Harold Whit Williams: I’ve been writing poetry off and on since college days, but started giving serious attention to it, and publishing, now for about seven years.

Strange, but poetry is a totally separate thing to me from songwriting. As a guitarist first, my songs, or the guitar parts I play in Cotton Mather, happen musically first. Then lyrics come later. But with poetry, it’s all wordplay from the get-go, and the musicality in the words themselves tend to direct where I go in a poem.

Does the inspiration for poetry and music come from the same place, even though the jumping off point is different? Or are they driven by different urges? 

HWW: Good question. What makes me plug in an electric guitar and make loud horrendous noise has to come from a much different urge than the one making me get to a quiet place, alone, to jot down a poem. Continue reading

Poet Adds His Voice

The Ruth Stephan Poetry Collection

On a steamy day in September, renowned poet and fiction writer Ken Fontenot welcomed Sean O’Bryan, Manager of Preservation and Gifts Processing at the UT Libraries, and I into his downstairs apartment. The walls in the living room and hallway were lined with bookshelves packed with brightly-colored poetry, poetry journals, writing guides, and stacks of chapbooks. This is a poet’s home, and Fontenot wants these bound words to feed our next generation of poets. Ken Fontenot received the Texas Institute of Letters Best Book of Poetry Award for his 2013 In a Kingdom of Birds (Pinyon Publishing), his second book of poetry; he has also published translations of German poetry and a novel. The poetry began when he attended a reading series at Tulane, his alma mater, and seemed more possible when he made his way to the Ruth Stephan Poetry Collection at The University of Texas at Austin Libraries.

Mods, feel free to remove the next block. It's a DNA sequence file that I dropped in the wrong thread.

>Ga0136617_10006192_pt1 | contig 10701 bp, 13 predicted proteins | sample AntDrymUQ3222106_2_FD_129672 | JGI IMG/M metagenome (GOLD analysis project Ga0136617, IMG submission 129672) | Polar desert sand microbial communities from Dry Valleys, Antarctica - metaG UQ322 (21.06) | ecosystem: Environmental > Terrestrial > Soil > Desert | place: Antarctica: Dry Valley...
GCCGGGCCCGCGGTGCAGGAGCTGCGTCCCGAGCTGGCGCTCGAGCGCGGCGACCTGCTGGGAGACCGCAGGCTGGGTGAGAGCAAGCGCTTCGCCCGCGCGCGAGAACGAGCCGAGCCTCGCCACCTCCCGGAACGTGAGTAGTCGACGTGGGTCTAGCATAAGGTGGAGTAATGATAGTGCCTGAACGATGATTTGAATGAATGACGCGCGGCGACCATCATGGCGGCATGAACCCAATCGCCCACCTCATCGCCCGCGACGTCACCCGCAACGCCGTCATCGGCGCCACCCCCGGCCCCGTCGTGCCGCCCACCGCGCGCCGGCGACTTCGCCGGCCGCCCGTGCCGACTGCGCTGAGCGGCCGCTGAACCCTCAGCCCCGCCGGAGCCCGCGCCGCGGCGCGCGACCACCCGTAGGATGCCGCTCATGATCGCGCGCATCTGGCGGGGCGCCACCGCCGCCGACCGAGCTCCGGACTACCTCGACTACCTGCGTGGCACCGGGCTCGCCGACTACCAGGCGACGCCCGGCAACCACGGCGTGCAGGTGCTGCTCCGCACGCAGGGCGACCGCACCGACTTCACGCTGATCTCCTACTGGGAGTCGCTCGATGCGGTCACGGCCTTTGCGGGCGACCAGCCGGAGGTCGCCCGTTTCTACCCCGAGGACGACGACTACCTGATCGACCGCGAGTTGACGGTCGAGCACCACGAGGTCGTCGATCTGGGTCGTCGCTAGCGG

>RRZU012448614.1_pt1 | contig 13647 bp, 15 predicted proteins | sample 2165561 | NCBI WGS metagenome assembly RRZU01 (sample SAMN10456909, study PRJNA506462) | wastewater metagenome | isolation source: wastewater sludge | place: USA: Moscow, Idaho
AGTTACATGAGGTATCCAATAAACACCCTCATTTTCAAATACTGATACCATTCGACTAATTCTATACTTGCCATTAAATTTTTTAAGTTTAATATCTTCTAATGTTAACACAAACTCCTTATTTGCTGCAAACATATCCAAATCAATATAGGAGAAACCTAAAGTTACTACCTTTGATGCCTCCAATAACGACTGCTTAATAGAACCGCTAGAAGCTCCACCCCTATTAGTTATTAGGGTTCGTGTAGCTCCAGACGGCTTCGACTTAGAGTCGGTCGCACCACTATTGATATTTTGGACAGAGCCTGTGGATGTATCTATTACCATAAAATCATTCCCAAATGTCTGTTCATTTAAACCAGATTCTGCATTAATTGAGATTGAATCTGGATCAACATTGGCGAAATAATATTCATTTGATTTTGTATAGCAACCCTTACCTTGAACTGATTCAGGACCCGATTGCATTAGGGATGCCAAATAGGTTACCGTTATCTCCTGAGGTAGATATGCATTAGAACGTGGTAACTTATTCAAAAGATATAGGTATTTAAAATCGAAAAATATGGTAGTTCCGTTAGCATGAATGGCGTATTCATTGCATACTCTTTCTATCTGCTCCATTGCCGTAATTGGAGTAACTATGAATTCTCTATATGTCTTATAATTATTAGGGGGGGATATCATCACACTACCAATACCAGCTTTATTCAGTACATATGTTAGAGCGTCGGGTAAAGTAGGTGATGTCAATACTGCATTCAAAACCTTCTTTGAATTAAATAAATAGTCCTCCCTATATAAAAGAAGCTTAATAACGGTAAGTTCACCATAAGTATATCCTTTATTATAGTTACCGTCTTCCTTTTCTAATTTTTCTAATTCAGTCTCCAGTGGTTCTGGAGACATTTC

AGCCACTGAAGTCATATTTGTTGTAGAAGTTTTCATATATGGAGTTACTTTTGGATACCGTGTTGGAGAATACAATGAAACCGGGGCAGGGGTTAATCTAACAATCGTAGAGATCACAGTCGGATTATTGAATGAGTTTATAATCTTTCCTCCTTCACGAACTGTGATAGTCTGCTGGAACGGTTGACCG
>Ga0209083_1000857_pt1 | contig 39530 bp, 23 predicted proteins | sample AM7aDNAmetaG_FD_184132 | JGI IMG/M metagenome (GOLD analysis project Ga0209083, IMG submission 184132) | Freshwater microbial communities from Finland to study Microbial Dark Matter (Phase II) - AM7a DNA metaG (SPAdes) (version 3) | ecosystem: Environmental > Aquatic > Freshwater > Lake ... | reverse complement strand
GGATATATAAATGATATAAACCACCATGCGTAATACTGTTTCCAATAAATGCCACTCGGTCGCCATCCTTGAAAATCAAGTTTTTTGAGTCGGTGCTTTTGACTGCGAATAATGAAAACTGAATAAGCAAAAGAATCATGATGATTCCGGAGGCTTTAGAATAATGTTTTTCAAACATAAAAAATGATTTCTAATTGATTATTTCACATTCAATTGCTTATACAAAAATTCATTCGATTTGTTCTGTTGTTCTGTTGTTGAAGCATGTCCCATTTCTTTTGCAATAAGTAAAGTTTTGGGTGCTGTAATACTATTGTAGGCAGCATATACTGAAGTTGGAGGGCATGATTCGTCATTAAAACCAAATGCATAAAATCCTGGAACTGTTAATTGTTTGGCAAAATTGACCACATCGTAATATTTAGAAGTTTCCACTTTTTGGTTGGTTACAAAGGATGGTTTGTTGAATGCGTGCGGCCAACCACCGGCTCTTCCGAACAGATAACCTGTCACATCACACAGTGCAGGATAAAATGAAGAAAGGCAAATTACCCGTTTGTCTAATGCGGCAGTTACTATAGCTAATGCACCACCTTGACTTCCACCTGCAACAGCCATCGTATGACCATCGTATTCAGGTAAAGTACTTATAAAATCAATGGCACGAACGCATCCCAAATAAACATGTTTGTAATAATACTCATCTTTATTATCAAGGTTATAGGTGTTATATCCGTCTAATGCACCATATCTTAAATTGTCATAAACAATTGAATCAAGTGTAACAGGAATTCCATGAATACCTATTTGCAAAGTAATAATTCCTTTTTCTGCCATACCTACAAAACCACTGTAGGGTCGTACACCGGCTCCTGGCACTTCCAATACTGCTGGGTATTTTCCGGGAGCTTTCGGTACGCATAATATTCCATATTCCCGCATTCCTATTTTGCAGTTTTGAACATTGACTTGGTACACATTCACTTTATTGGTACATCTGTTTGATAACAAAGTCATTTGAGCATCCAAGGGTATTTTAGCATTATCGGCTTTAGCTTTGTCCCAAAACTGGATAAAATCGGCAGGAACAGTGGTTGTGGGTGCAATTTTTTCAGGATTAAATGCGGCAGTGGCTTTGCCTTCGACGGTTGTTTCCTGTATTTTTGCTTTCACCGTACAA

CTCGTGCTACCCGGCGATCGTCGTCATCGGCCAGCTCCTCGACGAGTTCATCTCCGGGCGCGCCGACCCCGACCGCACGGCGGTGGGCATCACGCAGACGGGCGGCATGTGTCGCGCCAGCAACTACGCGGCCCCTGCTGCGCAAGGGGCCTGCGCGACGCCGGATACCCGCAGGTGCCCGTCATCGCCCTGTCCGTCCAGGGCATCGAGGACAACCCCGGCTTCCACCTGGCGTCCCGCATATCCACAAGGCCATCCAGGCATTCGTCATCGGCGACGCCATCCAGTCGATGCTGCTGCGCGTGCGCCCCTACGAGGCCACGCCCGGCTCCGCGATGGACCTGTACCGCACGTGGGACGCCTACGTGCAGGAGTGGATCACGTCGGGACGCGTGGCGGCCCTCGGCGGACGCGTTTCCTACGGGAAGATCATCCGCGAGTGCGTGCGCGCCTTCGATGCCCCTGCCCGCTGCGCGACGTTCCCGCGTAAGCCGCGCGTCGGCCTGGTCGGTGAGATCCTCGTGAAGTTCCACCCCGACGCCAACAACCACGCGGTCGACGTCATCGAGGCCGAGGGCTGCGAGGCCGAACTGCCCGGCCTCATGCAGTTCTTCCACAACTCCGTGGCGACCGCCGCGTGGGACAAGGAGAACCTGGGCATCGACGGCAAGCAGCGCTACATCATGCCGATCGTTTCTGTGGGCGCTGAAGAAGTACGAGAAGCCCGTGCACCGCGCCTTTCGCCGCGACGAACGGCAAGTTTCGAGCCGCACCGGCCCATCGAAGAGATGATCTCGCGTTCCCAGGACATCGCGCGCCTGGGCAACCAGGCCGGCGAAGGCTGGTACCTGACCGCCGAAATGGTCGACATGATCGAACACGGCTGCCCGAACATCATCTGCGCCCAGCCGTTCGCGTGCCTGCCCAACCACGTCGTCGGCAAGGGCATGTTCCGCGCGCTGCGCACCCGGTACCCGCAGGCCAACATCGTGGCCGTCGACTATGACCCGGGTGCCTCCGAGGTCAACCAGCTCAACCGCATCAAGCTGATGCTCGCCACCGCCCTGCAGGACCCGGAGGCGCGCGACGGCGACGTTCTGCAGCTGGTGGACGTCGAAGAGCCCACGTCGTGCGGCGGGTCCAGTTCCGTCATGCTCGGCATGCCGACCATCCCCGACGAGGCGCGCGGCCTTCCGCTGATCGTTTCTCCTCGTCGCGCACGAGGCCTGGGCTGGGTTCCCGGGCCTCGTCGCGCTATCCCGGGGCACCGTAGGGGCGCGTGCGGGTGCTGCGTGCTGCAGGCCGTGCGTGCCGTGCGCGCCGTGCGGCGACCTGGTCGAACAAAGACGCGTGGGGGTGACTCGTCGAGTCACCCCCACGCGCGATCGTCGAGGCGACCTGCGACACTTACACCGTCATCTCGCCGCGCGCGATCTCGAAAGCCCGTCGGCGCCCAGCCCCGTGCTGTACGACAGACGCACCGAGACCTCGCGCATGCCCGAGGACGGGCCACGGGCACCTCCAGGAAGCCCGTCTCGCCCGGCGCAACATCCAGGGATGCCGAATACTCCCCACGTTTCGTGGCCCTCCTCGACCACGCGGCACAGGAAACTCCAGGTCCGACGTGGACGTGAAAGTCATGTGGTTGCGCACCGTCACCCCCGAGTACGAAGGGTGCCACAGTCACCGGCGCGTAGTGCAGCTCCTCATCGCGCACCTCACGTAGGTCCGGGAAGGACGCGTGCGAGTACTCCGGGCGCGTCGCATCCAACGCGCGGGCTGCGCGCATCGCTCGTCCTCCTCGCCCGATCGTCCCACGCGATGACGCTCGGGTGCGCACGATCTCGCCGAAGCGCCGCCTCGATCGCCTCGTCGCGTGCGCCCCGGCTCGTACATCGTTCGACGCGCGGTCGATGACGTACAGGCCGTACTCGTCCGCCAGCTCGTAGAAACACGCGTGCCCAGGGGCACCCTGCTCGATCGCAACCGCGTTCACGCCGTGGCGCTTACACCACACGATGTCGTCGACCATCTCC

In the 1980s Fontenot moved from his home in New Orleans to Austin and to UT where he would receive an MA in German Language and Literature. While here, he found himself at the Flawn Academic Center, in a room adjacent to what was then the Undergraduate Library, a room full of poetry. “You go on filling your jar of hope with yet more hope,” he wrote in A Kingdom of Birds. Ruth Stephan founded the Poetry Collection at UT Austin in 1965, and Fontenot realized amidst these books and poetry reading events that he was a poet. The influence of the Poetry Collection stayed with him.

Last year he decided he wants his collection to make poetry possible for other potential poets and readers. His donation will add hundreds of volumes and contributes to an ongoing revitalization of the Ruth Stephan Poetry Collection, now on the 6th floor of the Perry-Castañeda Library, in collaboration with the English Department and the New Writers Project. Ken Fontenot, along with the UT Libraries, hopes that the sweet cacophony of verse he has added to the Ruth Stephan Poetry Collection will feed you, poet. Revel in the work of Rosemary Catacalos, Kay Ryan, Cyrus Cassells, Ai, Louise Gluck, Naomi Shihab Nye, Mary Oliver, W. S. Merwin, Rita Dove, Billy Collins, and many more. You’ll see these titles added to the shelves over the next couple of months.

Fontenot’s fiction towers still in his apartment on other shelf-lined walls. These books, he says, he is keeping as he writes his second novel.

– Kristen Hogan, English Literature and Women’s and Gender Studies Librarian